The features of the reticular and the plaque type OLP are areas of epithelial hyperkeratosis with focal areas of atrophic epithelium in between. There may be acanthosis of the spinous layer with pointed saw-tooth rete pegs. The immediate adjacent connective tissue consists of a band of dense layer of inflammatory cells composed of T-lymphocytes obscuring and degrading the basement membrane and infiltrating the epithelium.
The erosive and atrophic forms have the same features under the microscope, except that the epithelium is relatively thinned and destroyed by the inflammatory cells.
The microscopic diagnosis can be aided by immunofluorescence where it would be positive for fibrinogen and negative for IgA, IgM and IgG antibodies.
Clinically it becomes very important to differentiate OLP from other lesions because OLP is classified as a disease that could sometimes progress to become malignant.
The plaque type may be difficult to distinguish from leukoplakia.
HOW COULD ONE DIAGNOSE OLP?
Remember that the bilateral reticular pattern on the buccal mucosa are characteristic.
Even if it manifests as other variants, look for focal areas of white striae.
If there are isolated OLP like lesions on sites like the ventral surface of tongue, soft palate or the floor of the mouth, a biopsy is recommended to rule out any malignant changes.
These are 2 sets of criteria used to diagnose OLP. One was proposed in 1978 by the WHO and the other set of guidelines were put forth by van der Meij and associates in the year 2003. Criteria proposed in 2003 were essentially modified from the previous WHO set of guidelines. Whether one set of guidelines is more accurate than the other is debatable,but there have been studies,stating 2003 guidelines to have less of a subjective bias.
Corticosteroids are the most useful group of drugs in the management of oral lichen planus.
Topical application of corticosteroids like Triamcinolone acetonide, betamethasone, clobestosol could be effective in inducing healing within a week or two. However, the patient must be informed of a potential flare up, when the topical application is stopped.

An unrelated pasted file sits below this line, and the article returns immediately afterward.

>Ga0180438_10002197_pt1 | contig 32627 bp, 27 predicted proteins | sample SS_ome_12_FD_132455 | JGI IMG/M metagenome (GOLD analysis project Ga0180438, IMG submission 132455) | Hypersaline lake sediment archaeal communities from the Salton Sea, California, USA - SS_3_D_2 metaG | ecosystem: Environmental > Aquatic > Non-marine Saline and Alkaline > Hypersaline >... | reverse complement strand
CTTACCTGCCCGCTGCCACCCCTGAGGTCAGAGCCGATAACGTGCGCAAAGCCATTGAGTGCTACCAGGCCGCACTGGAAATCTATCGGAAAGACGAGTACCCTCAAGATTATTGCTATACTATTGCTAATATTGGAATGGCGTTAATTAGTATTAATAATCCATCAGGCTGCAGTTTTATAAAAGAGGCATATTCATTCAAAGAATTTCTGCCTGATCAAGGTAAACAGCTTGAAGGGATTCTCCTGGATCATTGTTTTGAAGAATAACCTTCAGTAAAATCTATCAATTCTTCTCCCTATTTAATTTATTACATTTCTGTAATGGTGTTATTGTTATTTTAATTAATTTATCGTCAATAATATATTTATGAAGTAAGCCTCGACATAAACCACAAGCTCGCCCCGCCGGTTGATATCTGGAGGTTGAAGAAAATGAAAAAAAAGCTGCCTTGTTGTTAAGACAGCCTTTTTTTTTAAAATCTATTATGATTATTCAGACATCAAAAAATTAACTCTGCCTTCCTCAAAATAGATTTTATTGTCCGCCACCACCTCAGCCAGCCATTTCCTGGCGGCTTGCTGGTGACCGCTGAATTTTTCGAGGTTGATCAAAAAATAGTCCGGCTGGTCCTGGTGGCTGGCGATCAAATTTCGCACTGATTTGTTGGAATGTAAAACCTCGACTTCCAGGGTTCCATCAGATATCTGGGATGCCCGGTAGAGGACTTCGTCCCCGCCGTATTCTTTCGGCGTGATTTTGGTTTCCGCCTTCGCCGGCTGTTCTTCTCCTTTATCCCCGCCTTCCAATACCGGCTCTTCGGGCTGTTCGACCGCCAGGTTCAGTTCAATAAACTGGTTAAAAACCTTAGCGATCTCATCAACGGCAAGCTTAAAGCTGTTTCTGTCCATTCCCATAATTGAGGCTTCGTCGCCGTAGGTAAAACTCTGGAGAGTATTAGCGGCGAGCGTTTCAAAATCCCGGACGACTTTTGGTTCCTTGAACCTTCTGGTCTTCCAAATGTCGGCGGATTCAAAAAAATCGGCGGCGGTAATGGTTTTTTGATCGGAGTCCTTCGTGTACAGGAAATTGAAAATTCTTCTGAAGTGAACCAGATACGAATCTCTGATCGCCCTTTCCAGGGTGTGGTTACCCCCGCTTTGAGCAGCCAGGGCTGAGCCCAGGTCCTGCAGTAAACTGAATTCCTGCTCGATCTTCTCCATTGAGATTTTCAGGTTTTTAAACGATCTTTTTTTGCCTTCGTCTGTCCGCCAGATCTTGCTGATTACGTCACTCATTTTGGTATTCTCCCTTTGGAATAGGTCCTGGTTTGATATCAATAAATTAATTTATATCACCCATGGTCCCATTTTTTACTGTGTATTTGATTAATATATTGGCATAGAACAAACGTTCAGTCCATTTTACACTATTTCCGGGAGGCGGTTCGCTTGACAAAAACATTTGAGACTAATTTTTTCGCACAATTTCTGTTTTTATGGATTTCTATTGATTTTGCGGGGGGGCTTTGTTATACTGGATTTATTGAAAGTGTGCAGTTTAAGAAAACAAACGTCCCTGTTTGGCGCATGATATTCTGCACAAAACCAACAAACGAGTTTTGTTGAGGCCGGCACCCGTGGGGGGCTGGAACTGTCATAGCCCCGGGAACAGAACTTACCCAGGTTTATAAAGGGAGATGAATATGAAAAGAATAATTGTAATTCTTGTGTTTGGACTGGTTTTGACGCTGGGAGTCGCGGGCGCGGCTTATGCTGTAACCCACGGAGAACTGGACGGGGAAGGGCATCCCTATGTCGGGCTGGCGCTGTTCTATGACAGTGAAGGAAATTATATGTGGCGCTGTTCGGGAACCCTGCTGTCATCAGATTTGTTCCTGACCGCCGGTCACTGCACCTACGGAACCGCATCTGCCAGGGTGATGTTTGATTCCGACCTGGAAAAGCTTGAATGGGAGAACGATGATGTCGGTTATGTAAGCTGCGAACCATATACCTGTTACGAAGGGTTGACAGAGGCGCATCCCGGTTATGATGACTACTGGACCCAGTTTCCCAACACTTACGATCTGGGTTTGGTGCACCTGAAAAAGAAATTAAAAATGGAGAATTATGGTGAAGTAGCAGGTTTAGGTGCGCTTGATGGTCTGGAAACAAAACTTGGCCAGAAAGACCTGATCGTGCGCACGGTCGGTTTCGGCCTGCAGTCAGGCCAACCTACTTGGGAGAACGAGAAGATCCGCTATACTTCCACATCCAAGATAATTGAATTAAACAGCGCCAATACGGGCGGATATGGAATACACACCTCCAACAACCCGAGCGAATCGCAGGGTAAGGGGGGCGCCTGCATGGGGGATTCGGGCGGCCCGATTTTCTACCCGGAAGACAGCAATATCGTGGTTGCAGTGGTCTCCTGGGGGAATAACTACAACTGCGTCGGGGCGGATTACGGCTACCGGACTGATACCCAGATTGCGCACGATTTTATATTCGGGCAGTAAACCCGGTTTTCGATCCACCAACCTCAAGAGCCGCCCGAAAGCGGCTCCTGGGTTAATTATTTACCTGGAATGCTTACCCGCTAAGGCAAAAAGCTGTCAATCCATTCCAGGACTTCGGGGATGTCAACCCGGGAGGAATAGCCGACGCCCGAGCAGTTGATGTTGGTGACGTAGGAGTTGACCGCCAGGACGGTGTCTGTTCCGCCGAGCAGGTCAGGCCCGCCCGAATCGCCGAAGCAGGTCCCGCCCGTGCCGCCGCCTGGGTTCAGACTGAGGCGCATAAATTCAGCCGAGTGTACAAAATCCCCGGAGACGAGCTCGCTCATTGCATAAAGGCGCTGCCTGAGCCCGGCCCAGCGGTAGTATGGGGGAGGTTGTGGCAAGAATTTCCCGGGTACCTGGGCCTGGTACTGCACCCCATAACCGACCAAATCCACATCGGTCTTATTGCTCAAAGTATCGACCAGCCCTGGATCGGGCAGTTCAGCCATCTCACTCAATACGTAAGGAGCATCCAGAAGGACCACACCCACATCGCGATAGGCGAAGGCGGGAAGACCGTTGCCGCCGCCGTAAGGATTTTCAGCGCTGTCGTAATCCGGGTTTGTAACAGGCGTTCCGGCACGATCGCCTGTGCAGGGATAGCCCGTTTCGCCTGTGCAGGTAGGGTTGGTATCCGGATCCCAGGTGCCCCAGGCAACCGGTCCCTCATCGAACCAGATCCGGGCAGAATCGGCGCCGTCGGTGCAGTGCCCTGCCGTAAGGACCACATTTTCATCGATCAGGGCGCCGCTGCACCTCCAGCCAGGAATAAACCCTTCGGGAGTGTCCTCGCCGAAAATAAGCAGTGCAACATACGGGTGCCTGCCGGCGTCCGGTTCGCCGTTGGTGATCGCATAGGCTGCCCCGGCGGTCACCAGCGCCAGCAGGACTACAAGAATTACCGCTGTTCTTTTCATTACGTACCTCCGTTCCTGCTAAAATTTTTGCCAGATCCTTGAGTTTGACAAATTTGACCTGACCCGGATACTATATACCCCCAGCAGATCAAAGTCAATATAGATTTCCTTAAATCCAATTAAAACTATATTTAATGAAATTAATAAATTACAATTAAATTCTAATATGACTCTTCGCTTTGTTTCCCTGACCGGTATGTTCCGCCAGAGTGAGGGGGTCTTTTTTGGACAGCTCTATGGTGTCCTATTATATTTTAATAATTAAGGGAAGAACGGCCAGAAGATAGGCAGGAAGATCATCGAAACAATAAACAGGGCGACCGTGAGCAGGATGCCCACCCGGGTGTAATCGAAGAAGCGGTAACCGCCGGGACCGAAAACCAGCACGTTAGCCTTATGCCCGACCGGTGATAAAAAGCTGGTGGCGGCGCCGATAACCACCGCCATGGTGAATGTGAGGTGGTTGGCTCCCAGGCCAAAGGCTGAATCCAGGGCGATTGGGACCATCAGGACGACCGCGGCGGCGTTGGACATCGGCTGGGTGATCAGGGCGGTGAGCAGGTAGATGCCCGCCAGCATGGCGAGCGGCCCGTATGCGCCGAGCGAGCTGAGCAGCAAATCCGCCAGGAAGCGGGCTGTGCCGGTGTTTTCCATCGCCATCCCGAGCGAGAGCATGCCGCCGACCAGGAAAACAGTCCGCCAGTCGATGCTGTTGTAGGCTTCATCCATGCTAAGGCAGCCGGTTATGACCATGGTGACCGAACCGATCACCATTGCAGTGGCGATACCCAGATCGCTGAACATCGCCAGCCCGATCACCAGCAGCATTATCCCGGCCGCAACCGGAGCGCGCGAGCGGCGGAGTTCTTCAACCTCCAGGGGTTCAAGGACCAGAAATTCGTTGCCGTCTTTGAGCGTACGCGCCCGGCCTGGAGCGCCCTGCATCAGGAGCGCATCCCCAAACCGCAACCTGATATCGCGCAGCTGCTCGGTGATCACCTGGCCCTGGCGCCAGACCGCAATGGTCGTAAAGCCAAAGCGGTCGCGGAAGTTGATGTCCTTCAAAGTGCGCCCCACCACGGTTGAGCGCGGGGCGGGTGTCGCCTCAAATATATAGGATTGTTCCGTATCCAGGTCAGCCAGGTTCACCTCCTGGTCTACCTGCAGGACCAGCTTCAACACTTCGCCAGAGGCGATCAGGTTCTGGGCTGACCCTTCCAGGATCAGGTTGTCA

Antifungal therapy along with topical corticosteroids may enhance clinical results due to elimination of secondary colonization of candida in OLP sites.
Systemic topical Vitamin A analogs (retinoids) have also been used with varied degree of success.
Patients must be kept under routine follow-up, due to the potentially malignant nature of OLP and good oral hygiene and avoidance of tobacco or alcohol habits are to be maintained.
Rajendran R, Sivapathasundaram B. Shafer’s Textbook of Oral Pathology. 6 th ed. Elsevier; 2008.
Neville BW, Damm DD, Allen CM, Chi A. Oral and Maxillofacial Pathology. South Asian ed. Elsevier; 2016.
Regezzi JA, Sciubba JJ, Jordan RCK. Oral Pathology: Clinical Pathologic Correlations. 5 th ed. Elsevier; 2007.
Sapp JP, Eversole LR, Wysocki GP. Contemporary Oral and Maxillofacial Pathology. 2 nd ed. Mosby; 2004.
Van der Meij EH, van der Waal I. Lack of clinicopathologic correlation in the diagnosis of oral lichen planus based on the presently available diagnostic criteria and suggestions for modifications. J Oral Pathol Med 2003;32:501-512.